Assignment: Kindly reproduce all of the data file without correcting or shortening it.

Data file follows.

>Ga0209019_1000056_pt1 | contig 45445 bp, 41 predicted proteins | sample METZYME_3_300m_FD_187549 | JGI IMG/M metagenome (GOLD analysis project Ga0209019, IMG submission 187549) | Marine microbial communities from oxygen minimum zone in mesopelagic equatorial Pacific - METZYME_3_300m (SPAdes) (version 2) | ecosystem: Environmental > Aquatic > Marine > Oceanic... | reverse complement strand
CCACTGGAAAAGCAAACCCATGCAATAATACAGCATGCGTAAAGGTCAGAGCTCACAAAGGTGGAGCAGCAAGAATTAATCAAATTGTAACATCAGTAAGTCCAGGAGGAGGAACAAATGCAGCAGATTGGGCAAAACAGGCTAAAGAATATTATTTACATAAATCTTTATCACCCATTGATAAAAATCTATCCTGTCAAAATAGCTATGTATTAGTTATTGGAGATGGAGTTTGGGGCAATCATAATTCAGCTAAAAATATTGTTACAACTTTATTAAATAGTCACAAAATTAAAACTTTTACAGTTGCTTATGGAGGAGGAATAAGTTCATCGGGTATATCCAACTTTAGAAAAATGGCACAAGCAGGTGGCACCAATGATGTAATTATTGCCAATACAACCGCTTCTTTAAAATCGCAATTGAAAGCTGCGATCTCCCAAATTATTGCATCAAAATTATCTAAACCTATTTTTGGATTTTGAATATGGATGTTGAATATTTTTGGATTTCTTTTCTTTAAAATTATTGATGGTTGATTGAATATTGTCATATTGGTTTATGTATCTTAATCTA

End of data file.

>Ga0209019_1000056_pt1 | contig 45445 bp, 41 predicted proteins | sample METZYME_3_300m_FD_187549 | JGI IMG/M metagenome (GOLD analysis project Ga0209019, IMG submission 187549) | Marine microbial communities from oxygen minimum zone in mesopelagic equatorial Pacific - METZYME_3_300m (SPAdes) (version 2) | ecosystem: Environmental > Aquatic > Marine > Oceanic... | reverse complement strand
CCACTGGAAAAGCAAACCCATGCAATAATACAGCATGCGTAAAGGTCAGAGCTCACAAAGGTGGAGCAGCAAGAATTAATCAAATTGTAACATCAGTAAGTCCAGGAGGAGGAACAAATGCAGCAGATTGGGCAAAACAGGCTAAAGAATATTATTTACATAAATCTTTATCACCCATTGATAAAAATCTATCCTGTCAAAATAGCTATGTATTAGTTATTGGAGATGGAGTTTGGGGCAATCATAATTCAGCTAAAAATATTGTTACAACTTTATTAAATAGTCACAAAATTAAAACTTTTACAGTTGCTTATGGAGGAGGAATAAGTTCATCGGGTATATCCAACTTTAGAAAAATGGCACAAGCAGGTGGCACCAATGATGTAATTATTGCCAATACAACCGCTTCTTTAAAATCGCAATTGAAAGCTGCGATCTCCCAAATTATTGCATCAAAATTATCTAAACCTATTTTTGGATTTTGAATATGGATGTTGAATATTTTTGGATTTCTTTTCTTTAAAATTATTGATGGTTGATTGAATATTGTCATATTGGTTTATGTATCTTAATCTA